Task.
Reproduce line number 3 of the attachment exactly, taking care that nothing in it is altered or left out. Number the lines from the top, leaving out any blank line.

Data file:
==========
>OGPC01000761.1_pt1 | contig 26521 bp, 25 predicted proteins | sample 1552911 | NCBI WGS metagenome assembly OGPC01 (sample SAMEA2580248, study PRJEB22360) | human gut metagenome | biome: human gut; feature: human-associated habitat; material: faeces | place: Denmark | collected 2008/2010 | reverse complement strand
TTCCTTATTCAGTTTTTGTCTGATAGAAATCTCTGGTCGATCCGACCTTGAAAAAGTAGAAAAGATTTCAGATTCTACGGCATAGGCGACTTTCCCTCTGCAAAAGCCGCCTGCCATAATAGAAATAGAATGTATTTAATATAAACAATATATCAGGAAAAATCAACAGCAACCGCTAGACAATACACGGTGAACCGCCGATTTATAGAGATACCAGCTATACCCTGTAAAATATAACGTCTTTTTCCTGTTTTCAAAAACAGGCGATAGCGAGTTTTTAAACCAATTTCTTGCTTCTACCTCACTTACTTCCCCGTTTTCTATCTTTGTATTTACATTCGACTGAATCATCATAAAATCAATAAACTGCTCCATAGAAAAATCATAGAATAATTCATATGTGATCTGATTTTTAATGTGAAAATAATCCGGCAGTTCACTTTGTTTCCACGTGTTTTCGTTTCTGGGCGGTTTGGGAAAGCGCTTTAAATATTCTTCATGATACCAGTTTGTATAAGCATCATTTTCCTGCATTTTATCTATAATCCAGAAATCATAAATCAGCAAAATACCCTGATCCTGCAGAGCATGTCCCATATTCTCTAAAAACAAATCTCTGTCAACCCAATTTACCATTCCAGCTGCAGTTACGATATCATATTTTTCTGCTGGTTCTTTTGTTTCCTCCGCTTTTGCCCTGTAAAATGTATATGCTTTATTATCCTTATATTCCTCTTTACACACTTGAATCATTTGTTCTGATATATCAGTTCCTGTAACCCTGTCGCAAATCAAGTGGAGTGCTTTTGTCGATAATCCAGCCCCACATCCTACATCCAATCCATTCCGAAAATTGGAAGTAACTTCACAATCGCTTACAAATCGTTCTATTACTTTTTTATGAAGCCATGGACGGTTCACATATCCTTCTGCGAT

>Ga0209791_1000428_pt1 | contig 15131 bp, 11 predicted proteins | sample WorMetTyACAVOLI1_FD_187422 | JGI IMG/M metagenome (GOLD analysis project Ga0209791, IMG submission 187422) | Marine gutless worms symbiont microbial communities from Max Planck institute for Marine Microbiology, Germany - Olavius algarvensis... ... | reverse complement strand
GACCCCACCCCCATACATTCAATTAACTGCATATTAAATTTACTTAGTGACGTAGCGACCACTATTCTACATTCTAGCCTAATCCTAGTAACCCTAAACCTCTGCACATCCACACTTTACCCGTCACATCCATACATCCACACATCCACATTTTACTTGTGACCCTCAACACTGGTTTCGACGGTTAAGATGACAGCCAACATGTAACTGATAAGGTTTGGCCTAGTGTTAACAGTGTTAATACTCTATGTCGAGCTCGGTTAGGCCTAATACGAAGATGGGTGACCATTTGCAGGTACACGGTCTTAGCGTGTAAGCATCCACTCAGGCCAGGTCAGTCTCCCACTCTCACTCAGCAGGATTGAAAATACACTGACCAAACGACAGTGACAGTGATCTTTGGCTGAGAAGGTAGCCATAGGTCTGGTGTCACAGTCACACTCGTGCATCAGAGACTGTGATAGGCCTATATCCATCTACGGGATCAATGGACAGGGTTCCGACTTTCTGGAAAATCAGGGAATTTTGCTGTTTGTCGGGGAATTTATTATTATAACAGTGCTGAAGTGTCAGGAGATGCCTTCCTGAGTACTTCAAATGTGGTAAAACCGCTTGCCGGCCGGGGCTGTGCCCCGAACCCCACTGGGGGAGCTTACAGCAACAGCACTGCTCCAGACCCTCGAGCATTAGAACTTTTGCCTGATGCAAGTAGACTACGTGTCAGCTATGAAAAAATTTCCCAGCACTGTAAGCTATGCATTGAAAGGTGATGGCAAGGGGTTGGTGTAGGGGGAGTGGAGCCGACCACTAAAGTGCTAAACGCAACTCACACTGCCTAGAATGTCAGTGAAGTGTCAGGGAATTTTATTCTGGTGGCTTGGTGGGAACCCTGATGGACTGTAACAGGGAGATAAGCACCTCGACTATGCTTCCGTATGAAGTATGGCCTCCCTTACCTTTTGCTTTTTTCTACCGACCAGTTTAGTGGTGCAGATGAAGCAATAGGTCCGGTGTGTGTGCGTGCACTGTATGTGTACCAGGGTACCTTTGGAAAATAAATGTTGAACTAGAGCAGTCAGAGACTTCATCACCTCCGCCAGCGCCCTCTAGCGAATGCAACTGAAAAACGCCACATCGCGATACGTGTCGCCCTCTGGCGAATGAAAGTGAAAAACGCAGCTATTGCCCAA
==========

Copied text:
>Ga0209791_1000428_pt1 | contig 15131 bp, 11 predicted proteins | sample WorMetTyACAVOLI1_FD_187422 | JGI IMG/M metagenome (GOLD analysis project Ga0209791, IMG submission 187422) | Marine gutless worms symbiont microbial communities from Max Planck institute for Marine Microbiology, Germany - Olavius algarvensis... ... | reverse complement strand